Juan Andres Bautista finally resigned on Wednesday as chairman of the Commission on Elections (Comelec), “with deep sadness” and “with much prayer and discernment.”
Let it not be said, however, that the nation owed him a favor for his decision to step down, which was, in fact, long overdue because of his many sins of commission and omission.
That Bautista’s intended departure was not supposed to take effect until the end of the year probably compelled the House of Representatives to impeach him just hours after he announced his resignation. This act by the lower chamber reversed last month’s unceremonious decision by the House justice committee to drop the impeachment case filed against the Comelec chief by a group of complainants led by former congressman Jacinto Paras. The initial dismissal of the impeachment complaint was likely a deal to allow Bautista to exit gracefully.
Technically, Bautista will still face trial at the Senate impeachment court after the congressional break, unless he amends his resignation and makes it effective immediately.
The political pressure on Bautista is undeniable, but Bautista’s offenses include neglect of duty that resulted in the hacking of voters’ personal information, allowing automated election machine provider Smartmatic to tinker with the script of the “transparency” server that broadcast the 2016 election results, and hiding nearly P1 billion in ill-gotten wealth as alleged by his estranged wife, Patricia Paz.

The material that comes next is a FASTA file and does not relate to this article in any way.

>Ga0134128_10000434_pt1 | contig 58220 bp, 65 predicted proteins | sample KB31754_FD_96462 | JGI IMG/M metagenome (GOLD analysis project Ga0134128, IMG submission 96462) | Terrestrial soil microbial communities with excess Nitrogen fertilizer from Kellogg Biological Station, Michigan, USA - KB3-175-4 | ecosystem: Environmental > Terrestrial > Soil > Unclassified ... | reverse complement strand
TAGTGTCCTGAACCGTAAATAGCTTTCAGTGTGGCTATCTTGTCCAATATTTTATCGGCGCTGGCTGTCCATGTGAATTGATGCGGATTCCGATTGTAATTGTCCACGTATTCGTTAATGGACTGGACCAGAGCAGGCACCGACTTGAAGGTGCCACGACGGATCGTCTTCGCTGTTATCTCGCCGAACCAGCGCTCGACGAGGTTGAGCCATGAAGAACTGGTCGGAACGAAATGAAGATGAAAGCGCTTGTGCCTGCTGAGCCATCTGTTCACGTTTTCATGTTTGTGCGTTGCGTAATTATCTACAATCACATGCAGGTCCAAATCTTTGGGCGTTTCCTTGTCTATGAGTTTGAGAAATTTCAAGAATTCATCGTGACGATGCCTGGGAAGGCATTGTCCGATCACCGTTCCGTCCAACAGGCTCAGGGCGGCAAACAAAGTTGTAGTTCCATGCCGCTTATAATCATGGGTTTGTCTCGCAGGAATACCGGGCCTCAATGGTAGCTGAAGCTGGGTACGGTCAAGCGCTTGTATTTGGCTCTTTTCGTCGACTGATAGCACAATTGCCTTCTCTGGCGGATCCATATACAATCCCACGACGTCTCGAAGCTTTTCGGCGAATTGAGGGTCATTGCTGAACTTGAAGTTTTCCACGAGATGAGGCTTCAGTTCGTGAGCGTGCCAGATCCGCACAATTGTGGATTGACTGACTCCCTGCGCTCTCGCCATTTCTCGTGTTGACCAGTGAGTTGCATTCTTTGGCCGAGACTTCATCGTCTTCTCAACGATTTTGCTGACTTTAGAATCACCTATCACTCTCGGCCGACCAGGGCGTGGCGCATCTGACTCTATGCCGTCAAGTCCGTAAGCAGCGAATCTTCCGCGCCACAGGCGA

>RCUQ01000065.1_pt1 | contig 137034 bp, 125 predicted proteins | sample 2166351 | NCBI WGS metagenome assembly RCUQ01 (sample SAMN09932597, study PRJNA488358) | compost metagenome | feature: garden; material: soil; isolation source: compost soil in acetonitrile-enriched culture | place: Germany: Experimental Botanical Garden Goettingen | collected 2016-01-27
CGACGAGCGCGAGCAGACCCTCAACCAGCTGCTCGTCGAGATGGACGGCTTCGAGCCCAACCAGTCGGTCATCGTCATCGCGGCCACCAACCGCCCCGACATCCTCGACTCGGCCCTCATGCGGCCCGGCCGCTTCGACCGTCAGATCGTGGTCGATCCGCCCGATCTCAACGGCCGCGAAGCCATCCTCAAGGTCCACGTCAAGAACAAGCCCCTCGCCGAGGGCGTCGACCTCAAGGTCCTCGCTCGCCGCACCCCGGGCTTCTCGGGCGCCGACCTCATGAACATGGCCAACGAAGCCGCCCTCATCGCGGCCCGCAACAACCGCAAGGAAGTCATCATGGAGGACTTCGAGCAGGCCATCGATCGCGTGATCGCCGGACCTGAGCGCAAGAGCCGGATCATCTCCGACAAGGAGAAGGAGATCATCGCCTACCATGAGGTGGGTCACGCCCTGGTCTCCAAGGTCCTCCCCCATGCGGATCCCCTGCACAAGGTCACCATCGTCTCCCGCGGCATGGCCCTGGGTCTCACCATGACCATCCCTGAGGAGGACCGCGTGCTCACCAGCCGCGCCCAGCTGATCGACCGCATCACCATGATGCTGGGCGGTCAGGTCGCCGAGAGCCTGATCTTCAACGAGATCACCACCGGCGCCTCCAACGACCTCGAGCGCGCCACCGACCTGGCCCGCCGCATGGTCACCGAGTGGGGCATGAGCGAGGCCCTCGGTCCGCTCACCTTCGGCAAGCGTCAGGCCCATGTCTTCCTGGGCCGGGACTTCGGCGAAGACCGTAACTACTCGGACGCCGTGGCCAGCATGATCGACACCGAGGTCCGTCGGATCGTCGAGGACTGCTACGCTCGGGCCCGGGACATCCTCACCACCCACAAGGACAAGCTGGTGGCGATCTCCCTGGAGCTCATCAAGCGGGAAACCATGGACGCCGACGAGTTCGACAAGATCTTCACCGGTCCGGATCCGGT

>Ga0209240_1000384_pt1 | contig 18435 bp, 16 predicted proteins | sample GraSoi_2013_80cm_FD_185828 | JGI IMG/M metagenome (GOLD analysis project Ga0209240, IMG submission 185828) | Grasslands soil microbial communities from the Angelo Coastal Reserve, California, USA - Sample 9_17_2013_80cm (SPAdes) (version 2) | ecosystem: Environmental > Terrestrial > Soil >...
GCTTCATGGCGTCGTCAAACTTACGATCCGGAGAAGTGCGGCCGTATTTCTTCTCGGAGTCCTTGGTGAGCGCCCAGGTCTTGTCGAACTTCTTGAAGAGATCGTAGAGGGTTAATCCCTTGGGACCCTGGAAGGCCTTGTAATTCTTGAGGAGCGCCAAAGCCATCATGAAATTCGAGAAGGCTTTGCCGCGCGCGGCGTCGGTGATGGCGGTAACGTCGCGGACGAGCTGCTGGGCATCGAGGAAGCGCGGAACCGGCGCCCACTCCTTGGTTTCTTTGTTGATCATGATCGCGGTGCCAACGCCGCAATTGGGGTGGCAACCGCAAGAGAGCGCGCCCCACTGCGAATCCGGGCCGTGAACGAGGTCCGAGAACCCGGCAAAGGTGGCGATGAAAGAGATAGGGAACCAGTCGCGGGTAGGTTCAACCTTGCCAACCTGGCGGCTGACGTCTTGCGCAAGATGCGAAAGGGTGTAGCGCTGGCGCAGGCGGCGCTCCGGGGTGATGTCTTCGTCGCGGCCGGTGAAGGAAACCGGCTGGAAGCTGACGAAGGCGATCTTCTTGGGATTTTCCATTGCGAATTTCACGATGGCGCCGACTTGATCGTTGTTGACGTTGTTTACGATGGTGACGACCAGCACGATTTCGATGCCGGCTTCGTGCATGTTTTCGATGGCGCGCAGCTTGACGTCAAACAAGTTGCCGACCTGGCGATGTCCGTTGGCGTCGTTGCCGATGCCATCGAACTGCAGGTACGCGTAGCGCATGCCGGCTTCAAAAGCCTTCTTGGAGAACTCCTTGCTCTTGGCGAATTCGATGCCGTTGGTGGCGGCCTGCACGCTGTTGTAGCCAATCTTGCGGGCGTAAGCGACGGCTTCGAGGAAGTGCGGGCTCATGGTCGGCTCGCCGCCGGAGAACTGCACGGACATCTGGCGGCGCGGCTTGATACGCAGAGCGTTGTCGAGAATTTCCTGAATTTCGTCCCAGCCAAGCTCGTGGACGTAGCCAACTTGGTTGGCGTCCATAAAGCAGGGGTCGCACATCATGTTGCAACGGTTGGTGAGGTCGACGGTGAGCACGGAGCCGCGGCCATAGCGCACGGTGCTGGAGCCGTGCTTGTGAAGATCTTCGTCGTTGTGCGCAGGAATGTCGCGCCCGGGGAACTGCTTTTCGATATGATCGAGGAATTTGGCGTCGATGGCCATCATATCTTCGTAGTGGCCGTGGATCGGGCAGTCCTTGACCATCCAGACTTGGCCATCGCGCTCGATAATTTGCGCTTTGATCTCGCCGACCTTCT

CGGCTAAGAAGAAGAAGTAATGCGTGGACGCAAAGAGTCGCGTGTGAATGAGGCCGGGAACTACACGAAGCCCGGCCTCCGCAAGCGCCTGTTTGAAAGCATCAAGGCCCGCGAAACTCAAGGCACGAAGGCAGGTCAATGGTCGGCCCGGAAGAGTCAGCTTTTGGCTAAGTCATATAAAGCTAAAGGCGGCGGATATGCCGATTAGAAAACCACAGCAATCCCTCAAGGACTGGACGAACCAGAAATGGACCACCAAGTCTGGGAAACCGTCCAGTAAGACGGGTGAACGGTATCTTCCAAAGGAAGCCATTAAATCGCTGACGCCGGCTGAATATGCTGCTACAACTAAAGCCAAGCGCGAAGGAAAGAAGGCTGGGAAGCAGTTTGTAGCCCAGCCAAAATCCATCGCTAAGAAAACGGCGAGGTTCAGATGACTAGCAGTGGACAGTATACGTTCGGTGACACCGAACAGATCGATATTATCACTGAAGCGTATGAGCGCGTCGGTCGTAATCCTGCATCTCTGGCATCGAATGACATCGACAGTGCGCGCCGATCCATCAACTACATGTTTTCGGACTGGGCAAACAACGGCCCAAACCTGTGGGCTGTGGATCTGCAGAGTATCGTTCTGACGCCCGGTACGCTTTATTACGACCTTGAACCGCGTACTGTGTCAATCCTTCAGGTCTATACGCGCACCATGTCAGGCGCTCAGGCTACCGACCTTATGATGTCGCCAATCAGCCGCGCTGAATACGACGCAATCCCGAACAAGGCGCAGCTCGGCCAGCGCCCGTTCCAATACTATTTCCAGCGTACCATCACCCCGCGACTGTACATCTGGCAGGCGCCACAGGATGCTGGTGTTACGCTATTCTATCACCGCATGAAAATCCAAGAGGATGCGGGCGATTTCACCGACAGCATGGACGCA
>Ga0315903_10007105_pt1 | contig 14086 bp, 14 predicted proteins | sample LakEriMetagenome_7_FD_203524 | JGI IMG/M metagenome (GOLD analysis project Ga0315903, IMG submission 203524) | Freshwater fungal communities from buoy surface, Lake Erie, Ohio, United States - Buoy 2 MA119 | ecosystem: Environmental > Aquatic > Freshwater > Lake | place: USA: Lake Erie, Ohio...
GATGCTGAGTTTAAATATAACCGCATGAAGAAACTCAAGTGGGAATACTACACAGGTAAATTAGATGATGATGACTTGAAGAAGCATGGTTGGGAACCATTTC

Bautista should have resigned as early as January, when the National Privacy Commission released a damaging report recommending criminal charges against him and other Comelec officials for the massive hacking of voters’ data now infamously known as “Comeleaks.”
His negligence led to the leak of the personal data of millions of Filipinos – enough to break into bank accounts and credit cards, among others – to the dark corners of the Web.
In other countries, a public official would have resigned posthaste. But this is the Philippines, where public officials surround themselves with prayer brigades rather than take command responsibility.
Not even an honest-to-goodness apology was heard from Bautista. His flimsy defense was that the Comelec was an agency of lawyers, not information technology practitioners.
Yet as a lawyer, he should have known that under the Data Privacy Act, “all sensitive personal information maintained by the government, its agencies and instrumentalities shall be secured, as far as practical, with the use of the most appropriate standards recognized by the information and communications technology industry, and as recommended by the commission. The head of each government agency or instrumentality shall be responsible for complying with the security requirements mentioned herein…”
So it took a personal embarrassment – Patricia’s very public washing of their dirty linen – for the Comelec chairman to finally announce his resignation.
Bautista now has a tough choice to make – to resign immediately and face the likelihood of criminal charges being filed against him, or stay until the end of the year and go through an impeachment trial.
Whatever his decision, he will go down in history – as Kabayan party-list Rep. Harry Roque said – as the first Comelec chairman to be impeached.